Every person lives by faith. Christians live by faith and atheists live by faith. Scoffers live by faith and martyrs live by faith.

For some, faith becomes doubt.

You can develop a certain pride in considering all the facts – considering yourself to be open-minded. You may even smirk at those who say, “Jesus came to die for our sins.” You believe in Jesus, “But, doesn’t He love everyone?”, and “We have to be careful about the Bible since it was written so long ago.”

The Passion Translation writes Hebrews 3:12 as: “So search your hearts every day, my brothers and sisters, and make sure that none of you has evil or unbelief hiding within you. For it will lead you astray and make you unresponsive to the living God.”

The Bible teaches a growing faith in a relationship with God. It is the only religion based upon relationship, grace, and mercy. All of us have uncertainty in relationships. In a marriage or any committed relationship, faith leads to a growing trust. Faith is forgiving.

Doubt makes us unresponsive to God and ruins our relationship with Jesus. There is a doubt that leads to discernment and a doubt that leads to a vacillation. I hear the following too often: “I’m skeptical of those who believe that you must be saved”, or “There are so many differing opinions, I’m not sure of just one way”, or “Scripture was written by men a long time ago, with a cultural perspective that seems so narrow.”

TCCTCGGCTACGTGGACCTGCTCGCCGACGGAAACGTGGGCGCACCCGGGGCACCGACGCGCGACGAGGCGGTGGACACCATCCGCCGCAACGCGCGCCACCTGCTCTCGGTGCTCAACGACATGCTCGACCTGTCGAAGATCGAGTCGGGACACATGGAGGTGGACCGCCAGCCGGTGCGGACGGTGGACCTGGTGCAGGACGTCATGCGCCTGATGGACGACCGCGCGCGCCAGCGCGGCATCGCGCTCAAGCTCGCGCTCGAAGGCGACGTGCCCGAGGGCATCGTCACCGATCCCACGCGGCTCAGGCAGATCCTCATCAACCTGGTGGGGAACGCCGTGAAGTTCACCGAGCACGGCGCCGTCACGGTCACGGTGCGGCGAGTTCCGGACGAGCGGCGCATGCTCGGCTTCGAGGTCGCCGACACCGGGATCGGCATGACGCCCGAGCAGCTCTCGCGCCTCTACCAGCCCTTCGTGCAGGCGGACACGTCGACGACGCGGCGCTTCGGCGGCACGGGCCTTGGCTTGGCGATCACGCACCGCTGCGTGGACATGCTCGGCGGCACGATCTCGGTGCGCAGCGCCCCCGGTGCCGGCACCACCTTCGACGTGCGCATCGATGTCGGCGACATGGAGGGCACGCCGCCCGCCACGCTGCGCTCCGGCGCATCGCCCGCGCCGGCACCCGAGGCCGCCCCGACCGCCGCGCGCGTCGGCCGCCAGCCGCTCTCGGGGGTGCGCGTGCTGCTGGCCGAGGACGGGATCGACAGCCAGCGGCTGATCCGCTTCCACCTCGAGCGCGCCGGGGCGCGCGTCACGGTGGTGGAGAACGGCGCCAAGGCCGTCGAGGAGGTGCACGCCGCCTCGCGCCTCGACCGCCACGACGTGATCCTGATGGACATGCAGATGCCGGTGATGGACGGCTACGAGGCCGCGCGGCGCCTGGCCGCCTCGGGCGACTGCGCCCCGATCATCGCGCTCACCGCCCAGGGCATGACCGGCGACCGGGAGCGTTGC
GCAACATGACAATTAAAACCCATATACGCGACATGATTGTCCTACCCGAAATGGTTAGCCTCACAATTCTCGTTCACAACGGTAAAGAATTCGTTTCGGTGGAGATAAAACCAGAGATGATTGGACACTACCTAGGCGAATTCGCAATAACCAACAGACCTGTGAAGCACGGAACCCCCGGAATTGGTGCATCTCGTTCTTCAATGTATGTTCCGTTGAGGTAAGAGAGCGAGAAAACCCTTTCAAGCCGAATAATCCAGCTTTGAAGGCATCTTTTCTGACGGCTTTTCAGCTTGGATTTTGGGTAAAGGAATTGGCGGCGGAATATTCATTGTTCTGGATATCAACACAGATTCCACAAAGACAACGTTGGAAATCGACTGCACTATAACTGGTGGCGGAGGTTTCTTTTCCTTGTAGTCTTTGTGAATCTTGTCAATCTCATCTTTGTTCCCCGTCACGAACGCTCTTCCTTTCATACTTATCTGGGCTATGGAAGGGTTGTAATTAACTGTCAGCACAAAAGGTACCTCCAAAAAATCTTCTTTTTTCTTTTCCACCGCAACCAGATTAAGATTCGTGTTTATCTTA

When doubt becomes the faith of any relationship, this doubt ruins the relationship.

Following Jesus is a relationship. Does trust grow through skepticism and intellectual accumulation? There are facts about any relationship but do facts give life? Of course there will be questions, of course there will be disagreements, of course we will not understand things.

Jesus died on a cross. There are facts to our faith. We live by faith. Doubt skews facts toward skepticism while faith breathes understanding and acceptance.

Focusing on doubt will ruin a relationship with your spouse, your friend, your church, or your Savior. Doubt as a faith brings the harsh reality of judgement that backfires upon your ability to love.

Say to someone that you love, “There are other people to love”, or “I have a list of items that I don’t understand about you”, or “Sorry, since I have doubts, I can’t commit to you anymore.”

The Passion Translations writes: “Make sure you are empowered by confident faith without doubting that you will receive. Being undecided makes you like the rough seas driven and tossed by the wind. You’re up one minute and tossed down the next.” – James 1:6

Is doubt your faith? There is nothing wrong with careful consideration. I have met men and women with stellar trust in our age of questions. I have witnessed a turning in others as the doubt drains life and sprouts weeds. Their supposed new freedom of thought gets stuck in anger and constant dispute.

I have many reasons to doubt. But I have one reason to trust – Jesus met me on a beach in Florida in 1971 and changed my life.